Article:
The Virtual John Donne Project uses digital modeling technology to to enable users to explore the lived religion of England in the early seventeenth century. Our goal is to recreate worship services in the specific settings of their original performance so they may be experienced as they unfold in real time.

While theological controversies of the day were argued among the learned, to the vast majority of the English the reformed Church of England was defined by the occasions of corporate, liturgical, and saccramental worship they participated in and were formed by. These services brought the private events of their lives — from birth to marriage to death — into the realm of public life.

Or, as John Booty has put it, “In the parish churches and in the cathedrals the nation was at prayer, the commonwealth was being realized, and God, in whose hands the destinites of all were lodged, was worshiped in spirit and in truth.”

John Donne – Dean, St. Paul’s Cathedral, London

The Virtual John Donne Project addresses the issues of lived religion by using digital modeling technology to explore, in their public setting, events in the early years of John Donne’s career as Dean of St Paul’s Cathedral.

John Donne was elected and installed as Dean of St Paul’s on November 22nd, 1621. He remained as Dean until his death on March 31st, 1631. Donne had been ordained Deacon and Priest of the Church of England by the Rt Rev John King, Bishop of London, in the Bishop’s Chapel adjacent to the Cathedral on January 23rd, 1615.

As part of his responsibilities for maintaining the daily round of worship services at the Cathedral, Donne was assigned to preach inside the Cathedral at major festivals of the Church Year. He was also called upon to take part in the rotation of preachers at Paul’s Cross, outside the Cathedral,  as well as at special occasions before other congregations.

Use the links provided below to navigate to three projects that combine visual and acoustic modeling to explore sites and events in Donne’s ministry during his time as Dean of St Paul’s Cathedral. To return to this page at any time, click on the NAVIGATION tab found on each of these three sites.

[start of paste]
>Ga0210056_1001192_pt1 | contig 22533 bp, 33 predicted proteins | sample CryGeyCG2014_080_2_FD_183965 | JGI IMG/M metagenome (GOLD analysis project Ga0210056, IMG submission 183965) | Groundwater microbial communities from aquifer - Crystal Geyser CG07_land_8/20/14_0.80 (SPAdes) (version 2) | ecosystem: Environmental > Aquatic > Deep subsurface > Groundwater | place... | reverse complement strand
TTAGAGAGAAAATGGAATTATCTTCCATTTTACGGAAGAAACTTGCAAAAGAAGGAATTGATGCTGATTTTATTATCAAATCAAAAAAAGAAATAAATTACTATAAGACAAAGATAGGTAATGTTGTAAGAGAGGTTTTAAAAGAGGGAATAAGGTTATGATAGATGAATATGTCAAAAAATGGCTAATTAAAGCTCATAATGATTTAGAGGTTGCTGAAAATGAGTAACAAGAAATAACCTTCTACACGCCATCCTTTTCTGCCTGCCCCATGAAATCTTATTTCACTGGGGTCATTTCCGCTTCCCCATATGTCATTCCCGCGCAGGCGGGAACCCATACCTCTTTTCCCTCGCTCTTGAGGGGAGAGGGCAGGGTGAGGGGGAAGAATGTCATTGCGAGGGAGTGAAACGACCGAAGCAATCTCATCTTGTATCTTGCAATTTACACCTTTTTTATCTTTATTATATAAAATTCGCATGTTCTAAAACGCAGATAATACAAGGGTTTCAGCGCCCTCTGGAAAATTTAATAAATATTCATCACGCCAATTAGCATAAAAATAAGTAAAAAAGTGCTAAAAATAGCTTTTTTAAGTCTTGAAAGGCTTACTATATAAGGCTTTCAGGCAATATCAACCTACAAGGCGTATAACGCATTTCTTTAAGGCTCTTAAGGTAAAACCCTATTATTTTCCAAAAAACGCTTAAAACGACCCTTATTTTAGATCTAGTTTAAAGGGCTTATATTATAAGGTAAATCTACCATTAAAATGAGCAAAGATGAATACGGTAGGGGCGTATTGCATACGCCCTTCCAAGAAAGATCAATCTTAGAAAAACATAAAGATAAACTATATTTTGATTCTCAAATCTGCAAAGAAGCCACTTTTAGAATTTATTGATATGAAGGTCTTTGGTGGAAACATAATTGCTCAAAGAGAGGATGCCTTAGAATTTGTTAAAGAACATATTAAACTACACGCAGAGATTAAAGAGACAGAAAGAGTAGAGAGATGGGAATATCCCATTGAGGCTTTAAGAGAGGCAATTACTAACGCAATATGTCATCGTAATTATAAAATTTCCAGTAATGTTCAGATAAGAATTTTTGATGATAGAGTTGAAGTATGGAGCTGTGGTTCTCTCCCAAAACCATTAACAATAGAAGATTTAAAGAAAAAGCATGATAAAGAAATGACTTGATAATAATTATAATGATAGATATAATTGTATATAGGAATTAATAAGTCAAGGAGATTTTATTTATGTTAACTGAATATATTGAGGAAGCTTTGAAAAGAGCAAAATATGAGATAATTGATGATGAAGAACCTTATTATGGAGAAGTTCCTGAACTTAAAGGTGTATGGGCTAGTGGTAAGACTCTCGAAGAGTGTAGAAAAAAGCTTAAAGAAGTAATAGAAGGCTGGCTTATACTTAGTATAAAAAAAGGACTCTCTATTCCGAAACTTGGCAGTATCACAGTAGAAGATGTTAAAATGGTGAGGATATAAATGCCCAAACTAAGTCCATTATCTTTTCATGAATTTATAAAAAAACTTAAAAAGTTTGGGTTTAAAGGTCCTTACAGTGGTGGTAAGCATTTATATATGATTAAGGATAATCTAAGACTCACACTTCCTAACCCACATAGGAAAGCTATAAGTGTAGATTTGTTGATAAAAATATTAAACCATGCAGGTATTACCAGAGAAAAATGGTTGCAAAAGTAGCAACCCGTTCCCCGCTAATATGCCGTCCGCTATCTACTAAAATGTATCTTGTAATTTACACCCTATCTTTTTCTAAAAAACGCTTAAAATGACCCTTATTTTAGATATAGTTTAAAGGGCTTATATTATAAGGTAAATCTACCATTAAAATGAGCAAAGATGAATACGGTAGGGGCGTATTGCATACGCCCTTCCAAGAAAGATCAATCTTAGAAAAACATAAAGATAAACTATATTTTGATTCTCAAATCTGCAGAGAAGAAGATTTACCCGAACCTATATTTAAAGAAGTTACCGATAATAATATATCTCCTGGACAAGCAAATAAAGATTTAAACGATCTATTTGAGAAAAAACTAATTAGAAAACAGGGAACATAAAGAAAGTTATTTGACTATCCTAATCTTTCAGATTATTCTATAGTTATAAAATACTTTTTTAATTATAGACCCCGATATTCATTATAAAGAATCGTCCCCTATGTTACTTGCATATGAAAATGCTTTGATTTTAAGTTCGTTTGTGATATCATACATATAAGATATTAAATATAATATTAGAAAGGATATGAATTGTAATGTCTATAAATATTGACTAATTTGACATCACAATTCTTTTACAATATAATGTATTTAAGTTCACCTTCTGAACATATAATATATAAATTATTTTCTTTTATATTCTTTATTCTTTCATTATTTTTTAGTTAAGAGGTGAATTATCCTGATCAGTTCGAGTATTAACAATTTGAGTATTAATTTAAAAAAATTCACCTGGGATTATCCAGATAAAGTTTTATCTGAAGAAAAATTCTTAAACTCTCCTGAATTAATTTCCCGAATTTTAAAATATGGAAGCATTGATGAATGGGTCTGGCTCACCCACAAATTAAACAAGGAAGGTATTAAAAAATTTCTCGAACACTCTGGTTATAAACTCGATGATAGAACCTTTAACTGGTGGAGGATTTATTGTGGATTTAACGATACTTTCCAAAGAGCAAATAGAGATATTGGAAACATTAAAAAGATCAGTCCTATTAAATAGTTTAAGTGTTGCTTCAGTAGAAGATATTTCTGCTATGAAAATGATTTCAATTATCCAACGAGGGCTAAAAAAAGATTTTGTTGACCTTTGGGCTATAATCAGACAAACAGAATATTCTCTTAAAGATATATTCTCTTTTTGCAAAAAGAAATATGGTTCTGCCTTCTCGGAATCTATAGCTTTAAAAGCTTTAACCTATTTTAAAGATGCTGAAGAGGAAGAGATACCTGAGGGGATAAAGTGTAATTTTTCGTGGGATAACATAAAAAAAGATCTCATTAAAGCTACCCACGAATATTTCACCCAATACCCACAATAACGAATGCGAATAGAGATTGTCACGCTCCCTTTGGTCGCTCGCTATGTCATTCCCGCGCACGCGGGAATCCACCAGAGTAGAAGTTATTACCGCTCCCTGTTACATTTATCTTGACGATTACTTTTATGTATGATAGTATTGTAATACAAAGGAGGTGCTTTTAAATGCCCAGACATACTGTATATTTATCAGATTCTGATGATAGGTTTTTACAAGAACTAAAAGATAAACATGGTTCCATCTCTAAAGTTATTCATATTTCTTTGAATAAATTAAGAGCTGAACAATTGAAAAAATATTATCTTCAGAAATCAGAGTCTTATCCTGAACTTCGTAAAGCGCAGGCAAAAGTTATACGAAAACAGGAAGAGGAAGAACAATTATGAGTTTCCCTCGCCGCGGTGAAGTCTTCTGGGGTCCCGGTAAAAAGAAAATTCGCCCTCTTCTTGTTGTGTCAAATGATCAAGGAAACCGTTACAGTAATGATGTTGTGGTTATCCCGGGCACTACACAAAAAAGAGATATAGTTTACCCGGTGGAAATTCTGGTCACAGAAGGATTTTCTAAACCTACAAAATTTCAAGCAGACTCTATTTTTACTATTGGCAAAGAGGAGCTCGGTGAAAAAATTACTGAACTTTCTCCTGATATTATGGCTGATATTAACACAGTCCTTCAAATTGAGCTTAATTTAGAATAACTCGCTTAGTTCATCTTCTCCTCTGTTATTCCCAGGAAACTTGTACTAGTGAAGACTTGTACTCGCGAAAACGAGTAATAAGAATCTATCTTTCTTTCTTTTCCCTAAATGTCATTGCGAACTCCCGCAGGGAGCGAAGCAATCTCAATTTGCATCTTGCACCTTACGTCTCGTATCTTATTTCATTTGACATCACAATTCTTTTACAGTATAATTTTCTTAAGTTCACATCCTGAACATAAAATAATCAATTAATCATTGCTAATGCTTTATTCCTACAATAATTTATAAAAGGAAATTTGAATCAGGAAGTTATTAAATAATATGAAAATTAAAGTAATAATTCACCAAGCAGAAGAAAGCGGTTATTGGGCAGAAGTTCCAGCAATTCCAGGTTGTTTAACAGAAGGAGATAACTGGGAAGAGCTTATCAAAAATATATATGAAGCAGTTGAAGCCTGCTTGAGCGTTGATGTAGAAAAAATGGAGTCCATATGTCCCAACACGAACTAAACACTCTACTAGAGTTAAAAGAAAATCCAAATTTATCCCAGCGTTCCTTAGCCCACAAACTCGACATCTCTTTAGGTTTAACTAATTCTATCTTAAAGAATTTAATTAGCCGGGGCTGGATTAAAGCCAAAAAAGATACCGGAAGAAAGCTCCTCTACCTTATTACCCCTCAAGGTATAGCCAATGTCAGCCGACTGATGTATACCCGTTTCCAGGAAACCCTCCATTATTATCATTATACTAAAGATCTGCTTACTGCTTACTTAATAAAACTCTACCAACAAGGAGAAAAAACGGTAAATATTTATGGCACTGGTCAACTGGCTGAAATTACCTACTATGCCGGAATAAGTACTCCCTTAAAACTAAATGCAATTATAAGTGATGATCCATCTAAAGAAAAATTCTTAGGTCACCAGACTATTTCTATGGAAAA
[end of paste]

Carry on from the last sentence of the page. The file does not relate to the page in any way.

This site also serves as a repository of links to other online resources for the study of early modern London. To gain access to these links, click on the RESOURCES tab above

Paul’s Cross Project

The Virtual Paul’s Cross Project
provides the experience of hearing John Donne’s sermon for Gunpowder Day, November 5th, 1622 in Paul’s Churchyard, the specific physical location for which it was composed.

The Virtual Paul’s Cross Project helps us to explore public preaching in early modern London, enabling us to experience a Paul’s Cross sermon as a performance, as an event unfolding in real time in the context of an interactive and collaborative occasion.

Trinity Chapel Project

The Virtual Trinity Chapel Project reconstructs the Service of Dedication conducted by the Rt Rev George Montaigne, Bishop of London, during which Donne preached. Drawing on original documents and contractors’ bills, it also reconstructs the original interior of this building.

John Donne
served as the Reader in Divinity at Lincoln’s Inn in London from October 24th, 1616 until February 11th, 1622Donne was recalled to Lincoln’s Inn on May 22nd, 1623 to preach at the consecration of the Inn’s new chapel.

St. Paul’s Cathedral Project

The Virtual St Paul’s Cathedral Project enables us to experience worship and preaching at St Paul’s Cathedral as events that unfold over time and on particular occasions in London in the early seventeenth century.

Events featured on this site include two full days of services. A festival day — Easter Sunday 1624 — includes sung Matins; the Great Litany; Holy Communion, with a sermon by Bishop Lancelot Andrewes; and Evensong, with the sermon preached that day by John Donne, Dean of the cathedral. A ferial, or ordinary day — the Tuesday after the First Sunday in Advent, 1625 — includes Matins and Evensong.